Transcript of Chairman David Wilhelm's Speech as the Distinguished Speaker for the Kennedy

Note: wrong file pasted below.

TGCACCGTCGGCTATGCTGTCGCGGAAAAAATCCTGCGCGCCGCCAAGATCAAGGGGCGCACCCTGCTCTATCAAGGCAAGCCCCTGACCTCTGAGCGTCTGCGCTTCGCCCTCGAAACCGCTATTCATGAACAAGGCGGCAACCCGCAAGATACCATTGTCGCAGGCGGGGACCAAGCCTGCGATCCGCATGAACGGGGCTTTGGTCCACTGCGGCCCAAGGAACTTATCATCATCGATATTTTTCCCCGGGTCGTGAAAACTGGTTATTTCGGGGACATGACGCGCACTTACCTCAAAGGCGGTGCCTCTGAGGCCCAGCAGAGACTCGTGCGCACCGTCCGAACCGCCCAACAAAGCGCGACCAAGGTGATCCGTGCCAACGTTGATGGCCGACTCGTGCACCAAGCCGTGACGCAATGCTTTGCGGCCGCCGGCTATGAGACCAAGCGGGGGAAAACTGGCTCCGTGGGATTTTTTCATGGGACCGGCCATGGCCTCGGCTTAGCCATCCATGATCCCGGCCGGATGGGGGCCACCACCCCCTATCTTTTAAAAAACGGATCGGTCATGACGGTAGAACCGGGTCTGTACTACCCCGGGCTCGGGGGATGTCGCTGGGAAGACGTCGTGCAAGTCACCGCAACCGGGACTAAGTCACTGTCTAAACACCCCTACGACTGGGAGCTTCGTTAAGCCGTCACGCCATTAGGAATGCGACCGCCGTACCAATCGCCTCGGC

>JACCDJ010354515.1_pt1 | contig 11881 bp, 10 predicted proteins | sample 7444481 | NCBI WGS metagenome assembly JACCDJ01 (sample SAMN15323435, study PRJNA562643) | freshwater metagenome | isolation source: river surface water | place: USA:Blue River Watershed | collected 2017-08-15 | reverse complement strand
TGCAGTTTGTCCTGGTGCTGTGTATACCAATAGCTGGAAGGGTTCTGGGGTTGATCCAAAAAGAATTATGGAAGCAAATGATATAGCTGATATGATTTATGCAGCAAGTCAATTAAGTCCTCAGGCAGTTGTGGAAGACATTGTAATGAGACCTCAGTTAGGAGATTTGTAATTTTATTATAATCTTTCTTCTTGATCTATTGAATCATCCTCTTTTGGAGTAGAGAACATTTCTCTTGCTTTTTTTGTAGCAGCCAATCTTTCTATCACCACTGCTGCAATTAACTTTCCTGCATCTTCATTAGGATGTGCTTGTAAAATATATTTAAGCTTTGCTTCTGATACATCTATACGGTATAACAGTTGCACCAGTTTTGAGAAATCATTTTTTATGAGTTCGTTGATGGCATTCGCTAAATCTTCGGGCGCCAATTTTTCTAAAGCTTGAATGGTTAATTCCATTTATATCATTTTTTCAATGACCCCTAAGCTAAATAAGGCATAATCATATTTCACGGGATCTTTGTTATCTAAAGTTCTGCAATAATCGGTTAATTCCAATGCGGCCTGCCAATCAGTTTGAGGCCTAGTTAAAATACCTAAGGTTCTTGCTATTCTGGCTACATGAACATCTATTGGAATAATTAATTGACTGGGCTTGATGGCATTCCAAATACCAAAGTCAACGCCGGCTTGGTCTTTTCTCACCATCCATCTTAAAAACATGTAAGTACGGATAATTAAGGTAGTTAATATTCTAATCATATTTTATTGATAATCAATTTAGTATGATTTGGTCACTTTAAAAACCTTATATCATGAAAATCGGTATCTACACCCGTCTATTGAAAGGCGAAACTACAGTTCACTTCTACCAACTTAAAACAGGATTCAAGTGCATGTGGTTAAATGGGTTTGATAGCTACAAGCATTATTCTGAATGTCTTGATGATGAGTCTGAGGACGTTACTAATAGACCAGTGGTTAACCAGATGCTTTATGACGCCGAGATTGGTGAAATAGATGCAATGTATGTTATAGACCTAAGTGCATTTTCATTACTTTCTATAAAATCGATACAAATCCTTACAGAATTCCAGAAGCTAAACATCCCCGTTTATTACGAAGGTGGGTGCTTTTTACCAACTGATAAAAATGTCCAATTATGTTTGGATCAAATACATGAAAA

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Transcript of Chairman David Wilhelm's Speech as the Distinguished Speaker for the Kennedy Lectures at Ohio University. Athens, Ohio. April 4, 1994 Thank you. Thank you, very much Dr. Dinos, for that generous introduction. There are probably a few people in this audience who are shaking their heads in complete disbelief. After all, this is my home town, and no one is a prophet in their home town. My father, though, I know he appreciates it. And my mother even believes parts of it. I also want to thank Dr. Ping for being with us this evening. You know, he took on the job of being the President of Ohio University just as I was graduating from it. And the combination of his leadership and my departure has led to a resurgence in Ohio University. It is a great honor to participate in the Kennedy Lecture series that Edwin J. Kennedy, the university's good friend and benefactor made possible and I join with all of you here tonight in wishing that he were here with us. Now there have been many, many distinguished speakers as part of the Kennedy Lecture Series. But I guarantee you this-- you have never had a Kennedy Lecture Series speaker at Memorial Auditorium before that worked in the ticket office of Memorial Auditorium as part of his college work study program. Now my parents are here tonight, and they are two people who are pretty well known about these parts. When I ran for Congress, I lost, it was a primary, it was a humiliation. I got killed in the northern parts of the district, but I did well in Athens County. And there is only one reason I did well in Athens County--people thought they were voting for my father and that is a real testament to you dad...I don't know where you are. You know, I took my father's classes twice; which is a real statement of faith or foolishness or whatever. And he is tough. He is tough. One time I got an A minus in a class that one of my friends called Geography 2000. Because I failed to type a paper and there was no requirement that you type the paper. And I said, "Dad, what's the deal here?" And he said, "You should have typed the paper." He is tough. I picked up The Ohio University Post, the Friday edition, and my father is quoted on page one, and this is one of the great political statements that I've ever seen in my life. He says, "We continue to be proud of David." It could be taken away at any minute. Well, I continue to be proud of him. The year I graduated from Ohio University, he was named Outstanding Professor for the first of, I don't know, three, four, five times. And Dad, where ever you are, thank you. The lessons my mother taught me were not in the classroom, but they were part of everyday life. She taught me very early that the ultimate test of personal character is kindness in interpersonal relationships. They don't always understand that in Washington, D.C. She has always been my instant public opinion poll or focus group -- she has an intuitive grasp of how regular folks feel (my father's a professor, so he lost that grasp a long time ago). My mother is very opinionated, -- for being a nice person. Let me tell you about last night's dinner conversation. My mother said, " Are you eating right? Are you getting enough sleep? Are you taking your vitamins? Can I buy you some slippers? And, oh yeah, listen, with this Whitewater thing, no matter how low your opponents go, don't get down in the mud with them." Jeez. The only problem with that advice is that she's never had to go on CNN and debate Pat Buchanan. Both of my sisters are here. Both are graduates of Athens High School. Diana is an alumnus of Ohio University. Only Suzanne, the youngest sister, fell off the wagon. The youngest always, always, always has all the freedom. But it's, of course, freedom that I would have never taken advantage of. My high school social studies teacher is here, and he is the reigning Democratic chair of Athens County. So now he reports to me. Pete Lalich is here, and he has taught me and literally hundreds of others that public service can and should be an honorable profession. I would also like to recognize the faculty of the Ohio University Political Science Department. They nurtured and challenged my interest in the theory of politics. But they did something more than that; they cleared the way for my actual participation in real world campaigns. This faculty has always understood that political theory and political action go hand-in-hand. And I would not be where I am today without people like Professors Elsbree and Molineu and Prisley, Huntley and Hunt and Henderson, Richard, Gustavson and Tucker and all the rest that taught me during my years at Ohio University. Finally, I would like to introduce my wife, Degee. Degee and I are proof that even the worst campaigns can have incredible benefits. We met on the famous and short lived Joe Biden presidential campaign. There are a couple of things you need to know about Degee. She is a graduate, she is a Baptist and the only known graduate of Baylor University to declare herself a Democrat over twenty years. And secondly, she is the world's greatest political advance person. She served as Bill Clinton's travelling aide during the 1992 campaign. And neither he nor I would be in our respective positions without her help. Look, I know tonight is the NCAA championship game. I've already fired my scheduler over this. Actually we shot for Super Bowl Sunday, but Dr. Dinos wouldn't hear of it. But, this game is important to me as I know it is to you. Partly because the outcome will have a lot to do with the mood my boss is in tomorrow. A few moments ago, I spoke about the conversation I had with my mother over dinner. She was very focused on the things that affect my life. And she was right to bring up the issue of Whitewater. It has dominated the newspapers and the television shows. It is an issue that has become the topic of Washington gossip. It has become the centerpiece of the Republicans' 1994 strategy as they try to figure out some way to reverse the President's string of legislative victories. While it has affected me in some obvious ways--like the Sperling Breakfast that I went to the other day, which is a traditional media breakfast in Washington D.C., where I was drilled over an hour by twenty-five of the leading political reporters in this country. And only one question was on a topic other than Whitewater. The whole Whitewater affair has prompted me to reflect on the true motivation of why I do what I do, and that's why I've changed the topic of tonight's speech. What prompts somebody like me, and I hope some of the people in this audience, to a life of campaigns and public policy advocacy? Why do we do these things? Why do we demand such sacrifices not only of ourselves, but of our families? Is it just the thrill of political victory? Is it the challenge of putting together an electoral strategy? Or is there something more? So It is appropriate for me to come back to Athens to ask that question. Because, the answer to that is right before me -- in this hall, on this campus and in this community. I look into the faces of my family, my teachers and my neighbors and it is obvious how I came to do this sort of work, and it is obvious why I feel so strongly about it. Everything that I am, everything that I do, I owe to the values and experience I learned here in Athens, first as the child of a faculty member and then as a student. My parents raised me to believe that values were to be lived, and not just discussed. And while they provided me with security and comfort, they also helped open my eyes to the world around me. It was here in Athens County that I came to realize that not everyone shared the security and comfort that I enjoyed--that not far from the walls of this great university, people were struggling to simply survive, to house and feed their families, to obtain the medical care that they need. I remember riding the bus every day to the Athens Middle School. And I also remember the fact that, a couple of the kids that got picked up every day lived in an abandoned school bus not far from Beachwood Estates where we lived. As I got older, I came to realize that this area called Appalachia was one of the poorest in the nation. Many of the counties in this region, while I was growing up, didn't have a doctor. And, during the 1980's, there were many counties in this part of the state of Ohio where a third of the children lived in families with incomes below the poverty level. I learned early on that coal played a big role in the development of this region. I knew that because there were creeks the color of rust. I knew that because there were roads that were hot, even in the dead of winter, from fires that have been lit by the forerunners of the United Mineworkers nearly a century ago. And I knew it because of all the abandoned coal tipples around this area like the one in Millfield where over a hundred miners were buried in the largest mining disaster in the history of this state. I also remember the ferment of the Vietnam War era here in Athens. I remember one day coming home from baseball practice to find every single parking meter on Court Street covered by a National Guardsman. I remember my parents leaving home to stay at dorms to help keep the peace. And what was a very trying and difficult period for this town and for this nation. And I also remember the accounts of so many local kids from places like Shade and Glouster and Albany. Kids that didn't have student deferments and who died in Vietnam. Somewhere along the line, I learned with pride that one of the first academies, perhaps the first, ever instituted by black Americans for black Americans was begun in Albany right by the Ohio University Airport. It was attended by the future wife of Booker T. Washington. I remember standing on the side of the road with my second grade classmates in 1964, waving to a parade of cars speeding past me--one of which contained President Lyndon Johnson, who came to Memorial Auditorium here in Athens to help kick off his Great Society initiative. Now no one would call LBJ a naive politician, but what he had to say that day in Athens almost exactly thirty years ago today, sounds very naive to today's cynical ears. Here's what he said to the crowd of students and town's people in Athens, "With your courage and with your compassion and your desire, we will build the Great Society. It is a society where no child will go unfed, and no youngster will go unschooled. Where no man who wants work will fail to find it. And Where no citizen will be barred from any door because of his birthplace or his color or his church." Now it may have been right then that I realized that the world was a lot larger than just the Wilhelms, and that we all have responsibilities to each other and to the future. That is the philosophy that I learned each and every step of the way here at Athens Middle School, Athens High School, East Elementary, Ohio University and I feel it more strongly today than ever in part because of Whitewater. It is recognizing the moral imperative of action. It is the reason I am so committed to a President who is more interested in posterity than in polls, more concerned with building a better future for this country than building political capital for himself. But I must tell you that between the 1960s, when an inspiring young President named John Kennedy asked us what we could do for our country and President Johnson urged us "to go out of here with great resolve, because we have great works to achieve," and the 1990's when another young President named Bill Clinton rekindled that flame, we went through a horrible time in the political history of our country. And we are still fighting to shake off its effects. Disheartened by an unpopular war, unethical government and hard economic times, the American people lost heart, and John Kennedy's challenge to service gave way to the politics of greed and indifference. Selfishness was raised to the level of high principle, and those who wanted to focus on America's real problems were dismissed and ridiculed as relics of the discredited past. Junk bond dealers replaced working people as celebrated heroes, and the nation turned its back on itself--ignoring poverty, crime, joblessness, failing schools, decaying communities and declining values. We bought into a big lie as a country--that all of our problems would work themselves out in a go-go economy. They didn't tell us that the economy was built on credit cards. They didn't tell us that the party would have to end someday, leaving an enormous debt to be paid, not by the politicians of today, but by you and by future generations. They didn't tell us about the incalculable cost of ignoring education and training, the explosion of drugs and teen pregnancies, and other problems that are now coming home to roost. All they said was take what you can--while you can--and don't worry about your neighbor and your community or the future of our nation. The greatest menace that we face today is a lack of faith. Lack of faith in government, the media, the church, the business world, even lack of faith in academia. All of these institutions of society have something in the eyes of Americans in this cynical era, and it is no wonder why. Take the case of one Congressman who was recently the attack of a pretty tough attack from the Christian Coalition. He is your congressman, and he is here tonight--Congressman Ted Strickland. Congressman Ted Strickland voted for the President's budget package last year. And for that Pat Robertson's folks at the Christian Coalition took sharp exception to it and ran any number of radio ads in Athens, Marietta, Chillicothe and all across this district denouncing Congressman Ted Strickland. Well let me tell you this because he probably won't. Congressman Strickland is a person of great faith, a person of unquestioned devotion to his community, the families he represents and his church. He attended a Christian College in Kentucky--Asbury College--and then earned a Masters of Divinity there. He served as an ordained United Methodist Minister. He worked for seven years at a Methodist youth home. This is the man being attacked by the Christian Coalition. No one in the Congress, I guarantee you, no one in the Congress, cast a more carefully considered vote for what he believes are the best interests of his constituents than did Ted Strickland on the President's budget. He cast his vote according to the dictates of his conscience. And he doesn't deserve to be targeted with mean spirited ads by the Christian Coalition, or any other group purporting to speak for religious Americans. Attacks on our faith only serve to encourage the political cynicism that we are experiencing today in this country. And that's why I did one of the crazier things that I've done since I've been the chair of this party. I went and spoke to the Christian Coalition. If there had been tomato vendors outside they would have done real well. But here is what I said. Here is what I said. I had a pretty simple message that I wanted to impart to them that I want to impart to you: Like most Americans, I believe strongly that God and faith are not and can not be the province of one political party or movement. No political party has a corner on the allegiance of the community of believers. However inconvenient it might be, God is an Independent. No single entity can claim to speak for all persons who believe in Christ and consider themselves to be Christian. The Democratic Party is and always has been a party of values. [That line was booed--lustfully. The Christian Coalition can be lusty about anything.] Those values are at least as richly informed by religious beliefs and moral principles as is the Republican Party. Separation of church and state means that we, as Americans, are free to practice our faith without government coercion or interference. Our forefathers and foremothers fled to these shores, in large part, to escape religious persecution. No American can be kept out of the political process because of their religion. And no American can be kept out of the political process because he or she does not practice religion. But, as the President has said, freedom of religion doesn't mean that we must be, or should be, free from religion. And as Thomas Jefferson understood so well, the separation of church and state was designed not to promote the state, but to strengthen the practice of our faith. Now Congressmen like Ted Strickland first under attack because of his vote on the budget, is now under attack from the Christian Coalition for support for health care reform. Now look, I believe with all my heart and all my mind that the correct "Christian" position on health care reform, is to be for it. But something as complex as health care reform is a good example of the limits of religious faith in politics. Faith can tell us what we should be concerned about, but faith does not tell us whether or not the consumer purchasing alliance should be mandatory or voluntary. It doesn't do it. And nobody should be thought of as a bad Christian because of his or her position on health care. No matter what the position. Now, I do believe that there is a moral imperative to act--and to act now--on the issue of health care reform. As I mentioned earlier, in the counties of surrounding Athens County, Vinton County, right next door there wasn't a doctor for years and years and years. And only today there is a part-time doctor that serves Vinton County. Many children in this part of the state go without immunizations. People who work in this area, tend to work at low wage jobs. I don't have any statistics in front of my nose, but I think that it's a safe bet that there a lot of full-time workers here in Southeastern Ohio who work without the benefits of health care coverage. So, here's the dilemma facing a lot of households right here, right now in Southeastern Ohio: Stay on welfare; keep your health care, go to work and lose it. It is the ultimate welfare trap. And if you go to work, the income you earn gets taxed to pay in part for the health care that the folks on welfare will get if they just stay there. If we are going to have welfare reform in this country, its got to start by reforming the health care system in this country. I think of the many times that I've travelled up and down Route 33 between Columbus and Athens and I am struck by the explosion of strip malls (you see them in Lancaster), the convenient stores, the strip malls. And you know that the people that work in those convenient stores work for the minimum wage, generally work part time, don't have health care coverage, and a lot of them are women--single women who are raising families on their own. I think of the woman that I met along the campaign trail-- from Cleveland, who was originally a supporter of Ross Perot -- who became politically active because of her own encounter with this nations health care system. She was forced to quit her $50,000 a year job, sell off all her assets because her seriously ill child needed long term care. She sold off her assets, she quit her job, cared for her child and then the child died. I'm reminded of James Day, a young man who worked for our 1992 presidential campaign. It was his job to keep all the advance people for Al Gore organized and on schedule. And like many campaign staffers, including me, he went without insurance for a short while after the campaign. Just a short period of transition, you understand -- until he got a job in the Administration. But James Day wasn't so lucky. He came down with pneumonia, which led to kidney failure, which led to hospital bills in excess of $25,000. Each of us has a story to tell like this. I'm young and healthy, my wife is young and healthy, my parents are relatively young and healthy -- so we have fewer stories to tell than most families. But the politics of health care reform -- the impetus for health care reform in this country-- begins with stories like these repeated in families all across the country. If we are going to make a change, we need a plan. There are a lot of competing plans out there, so to get started, let's take a look at one. I want you to think about whether this is the kind of plan you'd like to see congress adopt. The plan would create a big bureaucracy processing more than 1,500 different claim forms. This plan won't provide patients with information about their outcomes to compare hospitals and physicians. The plan minimizes competition among health care providers. The plan lets your employer choose health care plans and your doctors. The plan rations care, favoring the young, the healthy and the wealthy. The plan puts a lifetime limit on the amount of insurance you can collect so that if you do need long term care, you do have to pay off your assets. The plan puts an emphasis on unneeded medical procedures. The plan refuses to guarantee coverage if you have a pre-existing condition, and even a skin rash is enough to be called a pre-existing condition. This plan is structured so that people don't get care until they are seriously sick, in a real crisis and show up at the emergency room. I think you'll agree that any politician introducing such a plan today would be voted out of office at the next election, if not recalled immediately. But Congress doesn't need to do anything to enact this plan. It is the plan we are living with. Fifty-eight million Americans are forced to play health insurance roulette every year, going a month or more without any coverage. Eighty-one million Americans can be denied insurance or charged excessive rates because they have a pre-existing condition. One hundred thirty three million Americans today have a health care plan with lifetime limits. Now, no one actually sat down and intentionally designed such a perverse plan. No one said, hey, let's have a plan whereby health care costs will grow from six percent of our gross domestic product 25 years ago to 14 percent today. No one said, hey, let's have a health care system in this country where companies have strong incentives to hire part-time workers. No one said, hey, let's have a health care system where employees are afraid to leave their jobs for fear that they'll lose their health care coverage. No one said, hey, let's have a plan where people on welfare are guaranteed coverage, but people who go to work are not. No one said, hey, let's have a health care system where cars made in this country have $1,100 of the sticker value representing the cost of covering the health care automobile workers in this country while Japanese cars have $550 of their sticker price representing the very same thing. Passing health care reform will be difficult. It will be hard. There will be ups and downs. People will get mad at each other. Big change is always hard. It is hard because the contest gets played out between those who have a stake in the status quo and those who are arguing on behalf of future beneficiaries. And if there is one thing I have learned in the fourteen months since I have been the chairman of the Democratic National Committee, it is that it is tough to organize future beneficiaries. It is the toughest thing to do. The political landscape almost by definition is oriented towards the status quo. People who benefit from the status quo--they know who they are, they're benefiting. And because they're benefiting they're profiting. They have the money to make their case known to the American people. They are the most politically articulate people in American society. So they've got the money to make their point of view known. Now, now, there are the people who are the future beneficiaries. Who are they? And how easy is it to organize them? The woman who works at the check-out counter at a Wal-Mart or a K-Mart who doesn't have health care coverage--that is a tough person to organize. Try it sometime, it is tough. The person that wants to make the jump from welfare to work--that is a tough person to organize. The college student who is healthy today but might not be tomorrow but doesn't know it-- tough person to organize. The entrepreneur who's trying to start up a business in his or her home--you know we're not talking about Ford or GM here, this is a tough person to organize. The small business which pays for the health care of their employees and pays twice not only for the health care for their employees, but for the health care for those businesses who don't cover their employees when they show up at the emergency room--a tough entity to organize. But make no mistake about it, that's why we're here. That's why there's a Democratic Party. That's why we do the things we do. To give voice to the people who are future beneficiaries. So in this time of such focus on Whitewater. I think it's important to ask what differentiates the run-of-the-mill politician in this country from the ethical politician. What differentiates the hack from the statesman? What things should we look for as voters in judging whether an individual has the political courage to do the tough thing, do the right thing, do the moral thing? I think there are three, maybe four qualities to focus on. The first question to ask, the first key is this: Does the person have an eye to the future or is the person almost wholly grounded in the demands of the present? Is there an orientation to the future in the things that a politician does -- a willingness to consider the future impact of decisions made today, and even a willingness to sacrifice on behalf of that future? Or, is the politician overly concerned with the polls of the moment, willing to avoid difficult trade-offs today and let the bills be paid later? That's the first key. For years in this country, we've had politicians in the driver's seat who were willing to defer just about every tough political decision to future generations. Skyrocketing deficits were perhaps the clearest symbol of this failure of ethical leadership. The second key question, the second key to ethical political behavior is this: Does the political figure try to appeal to what the last great Republican President, Abraham Lincoln, called "the better angels of our nature," or does the politician appeal to our worst instincts? You can win in politics both ways. You can do it by appealing to people's better instincts, you can do it by appealing to their worst instincts. And in my view, after all my years in politics, there is no clearer delineation between the good guys and the bad guys. Do you try to win by appealing to the best in us--our optimism, our hopes, our solidarity, our sense of community, our sense of compassion? Or do you try to do it the other way--with an appeal to our pessimism, our fears, our hatreds, our prejudices our selfishness? I've talked tonight about how faith can and should inform the values we hold, and the positions that we take in public debates. Well, my reading of the Gospels says that Jesus puts perhaps the most central emphasis on other- centeredness--on caring for others, on sacrificing for others --and decried selfishness. Robert F. Kennedy said in a commencement address twenty-five years ago that, "your education..." Speaking to students--it was a commencement. "your education has taught you that undue self-interest is the enemy of truth-- and politics is corrupted where selfishness takes precedence over respect for the truth." I would like to think that there is a reason why there is no functional equivalent to Floyd Brown in the Democratic Party. Do you know who Floyd Brown is? He's the guy who brought us Willie Horton in 1988 and, he's the guy today who is escorting reporters around Little Rock trying to dig up whatever sleaze he can find. We don't have a Floyd Brown in the Democratic Party, and I am proud of that. The third characteristic of ethical behaviors is this: Are you a builder or are you a destroyer? Are you a builder? Are you a destroyer? It is easy to tear things down. It is the simplest thing in the world. It is easy to be a critic. It is easy to be sarcastic. It is easy to find fault. It is easy to make fun of somebody. That is cheap. That is simple. That is the easiest thing to do in politics. Rush Limbaugh has it easy. What a life. He sits behind a microphone day after day after day and rips to shreds the hard work of others. It's cake. It is cake. But ultimately, what Rush Limbaugh does is not enough. In fact, it falls way short of what we need to do to move our country forward. We need politicians who are builders. People who are willing not just to find flaws, but people who are willing to roll up their sleeves and go to work everyday to find real solutions. The fourth characteristic that I think you need to look for is really built on the last one. We need politicians who define politics not merely or exclusively as the art of compromise, but who define what they do as helping to expand the envelop of what is possible. The art of the deal is not all there is to politics. You've got to know when to fold 'em, you've got to know when to hold 'em, but you've also got to know when to walk away. Principle requires it sometimes. Look, politicians are not and should not be saints. You are looking at somebody who has managed two Chicago mayoral campaigns. You are looking at a guy who until three years ago was a precinct captain in the 44th Ward Organization in the city of Chicago. Politics and Politics are not and should not be saints. If they were, we wouldn't need a Congress or a President. But, we do need people who have an eye to the future, who appeal to the better angels of our natures, who are builders and not just critics and who are willing to act on belief and faith. So in the midst of this brouhaha about Whitewater, I submit to this audience that since day one of his Presidency, Bill Clinton has behaved in a way perfectly consistent with the ethical characteristics I've just described. In fourteen months, he has cut the deficit by 40 percent, ending twelve years of deferring tough trade-offs. He has appealed to the better angels of our natures, fighting for health care reform so that our neighbors, our fellow citizens will never again know the insecurity of a day without health care. And throughout, he has played the role of the builder, fighting for real, constructive change whether it has been on the North American Free Trade Agreement, whether it's been in the Middle East, or it's been reforming the welfare system. I remember very well something Bill Clinton said when Degee and I just moved to Little Rock to go to work for this guy we barely knew. I think it was Lisa Myers of NBC News who looked at then Governor Bill Clinton and asked him the toughest question you can ask a politician. Why are you in politics? Why do you do what you do? And Bill Clinton looked back at Lisa Myers and said, "I do what I do because every day I want to do all that I can to allow each and every individual in our country to make the most of their God-given potential." To me, that is the essence of ethical behavior in politics. So instead we are deluged with headline after headline about Whitewater... And here is the risk that we run-- that the politics of cynicism will lead to the politics of despair and surrender. Ultimately, after losing faith in our leaders and our system, we lose faith in ourselves; that we come to believe that our problems are greater than our determination and ability to solve them. And the greatest tragedy is that this cynicism might engulf you, upon whom our success or failure in the future truly rests. For much of your lives, and I'm talking to the college students in this crowd tonight, you have been bombarded by bad news. You've seen the evidence of failed government of societal decline on hundreds of different stations, and these harsh and bitter lessons must tempt you to turn your backs on the notion that we can shape a better future. But for you, above all, this is not the time to turn away. It is the time to get involved. We're on the brink of a new century. Things that earlier generations might have taken for granted can no longer be assumed-- like the fact that a college education guarantees you a job. Or the toxic waste we discard will be safely absorbed. Or that health care will always be available or that the Social Security system will always be solvent. There was a false belief in the 1980s that you could wall yourself in--and wall out the problems; that your neighbors' problems were not yours, that your communities' problems were not yours, and that your nation's problems were not necessarily yours. Today, we know better. We know the truth. We know that if we don't do something to stop the spread of guns, a bullet will eventually find us or someone we love. We know that if we don't do something to train our workers and improve our schools, the jobs of the future will pass us by. We know that if we don't do something to preserve our environment, the air we breathe and the water we drink will no longer be safe. We know if we don't do something to stop the growth of the national debt, the price will be too great for our children to pay. And that's why it's more important than ever that we look beyond ourselves and ask--not what is best for me--but what is best for America. It's not self-interest, but the national interest that is truly at stake. And so I would ask you to ignore those who say we can't solve the problems of America. They're the ones who said we couldn't cut the deficit and put the economy back on track--but we did it. They're the ones who said we couldn't pass common sense gun laws like the Brady Bill-- but we did it. They're the ones who said we couldn't make family medical leave a law -- but we did it. And those same forces of cynicism are telling us now that Whitewater is everything, that we can't have health care and welfare reform, we can't have a strong crime bill, we can't protect the environment and create jobs at the same time, and we can't provide for better education system in this country. We did not become the country we are today by turning away from tough challenges. We have beaten those challenges before, and we will beat them back again. In the past, we have made difficult moral choices about what was moral and what was not. We decided, for instance, that is was immoral for children to be forced to work as if they were adults, and outlawed the practice. We decided that it was wrong for people to work 12 to 14 hours a day, six days a week, and after long and bitter struggles, we instituted the 40-hour work week. We decided that it was wrong for the elderly to face retirement with no source of income, so we instituted Social Security. We decided that it was wrong that people were prevented from being allowed to register and vote because of the color of their skin, and wrote new voter registration laws--and we did so because we were shamed into doing it by one of our nation's greatest leaders--Martin Luther King, who was gunned down twenty-six years ago today. We decided that is was wrong that the elderly should be unable to afford medical care, so we passed Medicare. We decided that is was wrong to sexually harass women in the workplace, and so we outlawed sexual harassment. All of these examples involved making tough choices, changing the way we were accustomed to doing business. None of these changes took place quickly, or without resistance, and some of them were paid for in blood. But we changed, and we are a better nation in every instance. Thirty years ago, President Lyndon Johnson visited Memorial Auditorium-- and we have made progress. But we have so far to go. Thirty years from now, we will look back and be amazed by how we lived in 1994. We will be amazed that 40 million people in this country went every day without health insurance. We will be amazed that thousands of babies in Southeastern Ohio went without immunization. We will be amazed that people on welfare had health care and people who worked didn't. We will be amazed that over 100 million people had lifetime limits on their health care coverage--and had to sell off their assets if a loved one, if their spouse got really sick for a really long time. We will be amazed that cars got 20 miles to the gallon. We will be amazed that one in five children in this country are today raised in poverty. We will be amazed, astounded, shocked that fifty percent of the kids that go to school-- high schools in our inner cities drop out before they graduate. The anthropologist Margaret Mead once said, "Don't ever underestimate the power of a small, committed group of people to change the world." And she added an even more important kicker, when she said, "Indeed, it's the only thing that ever has changed the world." So whether it's befriending a lonely senior citizen, tutoring a youngster at Trimble Middle School where I visited this morning, jumping on the Osteopathic College's immunization van and providing medicine to kids who need it, housing a homeless person or feeding a hungry child, every single person in this audience has the power to change the world at least for somebody. And more important, you have a responsibility to yourselves, to your families, to your community, to your generation, and the generation of children yet unborn to join the effort to make our world better, safer and healthier for all Americans. Thank you very much. *********************************************************************** * * * American Atheists website: * * PO Box 140195 FTP: * * Austin, TX 78714-0195 * * Voice: (512) 458-1244 Dial-THE-ATHEIST: * * FAX: (512) 467-9525 (512) 458-5731 * * * * Atheist Viewpoint TV: * * Info on American Atheists:, * * & American Atheist Press include your name and mailing address * * AANEWS -Free subscription: * * and put "info aanews" in message body * * * * This text may be freely downloaded, reprinted, and/other * * otherwise redistributed, provided appropriate point of * * origin credit is given to American Atheists. * * * ***********************************************************************